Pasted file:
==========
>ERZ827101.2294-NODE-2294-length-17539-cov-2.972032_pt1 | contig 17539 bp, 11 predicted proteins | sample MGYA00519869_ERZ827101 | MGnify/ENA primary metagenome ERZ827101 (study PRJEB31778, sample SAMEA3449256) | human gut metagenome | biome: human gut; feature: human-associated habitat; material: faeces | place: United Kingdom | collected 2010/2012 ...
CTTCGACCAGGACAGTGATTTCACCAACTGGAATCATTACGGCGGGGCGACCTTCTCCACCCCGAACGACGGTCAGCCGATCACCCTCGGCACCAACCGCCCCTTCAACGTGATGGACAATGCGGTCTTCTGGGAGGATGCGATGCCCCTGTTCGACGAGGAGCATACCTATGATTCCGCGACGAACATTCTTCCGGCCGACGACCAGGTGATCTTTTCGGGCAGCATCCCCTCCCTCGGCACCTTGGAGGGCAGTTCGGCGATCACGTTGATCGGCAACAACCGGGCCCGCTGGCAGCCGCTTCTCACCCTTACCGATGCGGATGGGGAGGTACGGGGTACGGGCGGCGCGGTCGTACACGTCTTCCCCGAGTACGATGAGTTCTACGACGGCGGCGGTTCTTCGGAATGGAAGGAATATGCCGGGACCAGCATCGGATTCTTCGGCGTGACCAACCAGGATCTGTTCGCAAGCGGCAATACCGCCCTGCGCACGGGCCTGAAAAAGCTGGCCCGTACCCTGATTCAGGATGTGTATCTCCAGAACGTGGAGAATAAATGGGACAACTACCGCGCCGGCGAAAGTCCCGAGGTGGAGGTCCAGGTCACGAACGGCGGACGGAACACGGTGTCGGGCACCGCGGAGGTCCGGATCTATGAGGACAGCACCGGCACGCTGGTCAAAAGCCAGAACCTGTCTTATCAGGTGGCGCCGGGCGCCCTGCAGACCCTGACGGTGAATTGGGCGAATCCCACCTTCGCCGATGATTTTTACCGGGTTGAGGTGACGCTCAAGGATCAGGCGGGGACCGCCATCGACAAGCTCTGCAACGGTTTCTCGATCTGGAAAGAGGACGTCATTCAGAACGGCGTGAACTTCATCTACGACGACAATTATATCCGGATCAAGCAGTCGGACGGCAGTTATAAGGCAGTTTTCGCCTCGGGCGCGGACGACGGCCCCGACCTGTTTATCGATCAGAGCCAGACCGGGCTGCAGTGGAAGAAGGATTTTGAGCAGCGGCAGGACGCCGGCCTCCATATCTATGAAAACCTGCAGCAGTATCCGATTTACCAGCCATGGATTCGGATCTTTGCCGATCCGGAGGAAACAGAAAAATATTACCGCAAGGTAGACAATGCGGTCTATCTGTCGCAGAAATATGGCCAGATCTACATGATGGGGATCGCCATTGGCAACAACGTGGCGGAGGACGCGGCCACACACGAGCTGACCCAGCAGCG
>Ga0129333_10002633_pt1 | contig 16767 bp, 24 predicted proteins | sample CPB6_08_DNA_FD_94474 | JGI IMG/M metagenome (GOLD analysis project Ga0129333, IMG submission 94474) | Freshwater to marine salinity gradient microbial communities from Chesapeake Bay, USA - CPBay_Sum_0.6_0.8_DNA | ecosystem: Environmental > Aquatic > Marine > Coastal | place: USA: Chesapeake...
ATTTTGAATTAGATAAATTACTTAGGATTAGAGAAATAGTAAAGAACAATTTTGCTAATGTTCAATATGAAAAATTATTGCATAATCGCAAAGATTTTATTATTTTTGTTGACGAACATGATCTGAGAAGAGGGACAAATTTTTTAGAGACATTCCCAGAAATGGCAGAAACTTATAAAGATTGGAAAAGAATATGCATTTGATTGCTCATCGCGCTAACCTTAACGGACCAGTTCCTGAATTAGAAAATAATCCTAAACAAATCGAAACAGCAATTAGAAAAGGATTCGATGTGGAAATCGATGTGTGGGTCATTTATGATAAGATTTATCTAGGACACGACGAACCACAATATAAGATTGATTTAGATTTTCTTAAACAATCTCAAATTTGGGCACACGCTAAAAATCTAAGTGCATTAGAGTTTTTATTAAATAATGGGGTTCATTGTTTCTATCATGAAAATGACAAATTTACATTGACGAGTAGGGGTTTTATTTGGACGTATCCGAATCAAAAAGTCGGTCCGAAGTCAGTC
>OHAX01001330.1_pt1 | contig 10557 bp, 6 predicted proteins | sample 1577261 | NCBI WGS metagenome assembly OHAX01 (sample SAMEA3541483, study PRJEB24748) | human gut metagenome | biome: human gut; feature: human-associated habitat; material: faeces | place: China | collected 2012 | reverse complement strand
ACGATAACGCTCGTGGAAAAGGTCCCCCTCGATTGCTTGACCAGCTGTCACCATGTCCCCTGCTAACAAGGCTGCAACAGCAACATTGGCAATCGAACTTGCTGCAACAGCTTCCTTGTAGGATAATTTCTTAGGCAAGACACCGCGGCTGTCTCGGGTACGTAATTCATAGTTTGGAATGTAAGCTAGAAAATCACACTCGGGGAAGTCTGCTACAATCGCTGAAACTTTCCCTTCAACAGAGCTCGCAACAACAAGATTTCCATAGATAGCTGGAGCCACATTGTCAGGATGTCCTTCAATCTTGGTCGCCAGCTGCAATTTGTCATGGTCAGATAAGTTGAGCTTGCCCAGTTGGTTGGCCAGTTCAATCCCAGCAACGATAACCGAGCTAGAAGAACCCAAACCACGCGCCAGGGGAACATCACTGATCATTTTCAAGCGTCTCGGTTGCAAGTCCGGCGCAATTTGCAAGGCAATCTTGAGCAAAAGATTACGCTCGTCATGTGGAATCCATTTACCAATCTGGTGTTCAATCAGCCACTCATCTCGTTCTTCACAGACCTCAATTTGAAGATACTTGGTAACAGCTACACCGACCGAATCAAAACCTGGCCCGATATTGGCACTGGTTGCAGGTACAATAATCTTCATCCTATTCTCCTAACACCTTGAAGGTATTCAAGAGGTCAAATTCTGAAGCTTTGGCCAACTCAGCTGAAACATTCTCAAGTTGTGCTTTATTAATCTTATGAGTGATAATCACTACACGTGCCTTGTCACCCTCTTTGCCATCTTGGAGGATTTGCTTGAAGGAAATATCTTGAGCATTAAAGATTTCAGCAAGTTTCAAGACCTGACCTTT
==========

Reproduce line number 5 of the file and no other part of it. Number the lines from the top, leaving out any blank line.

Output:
>OHAX01001330.1_pt1 | contig 10557 bp, 6 predicted proteins | sample 1577261 | NCBI WGS metagenome assembly OHAX01 (sample SAMEA3541483, study PRJEB24748) | human gut metagenome | biome: human gut; feature: human-associated habitat; material: faeces | place: China | collected 2012 | reverse complement strand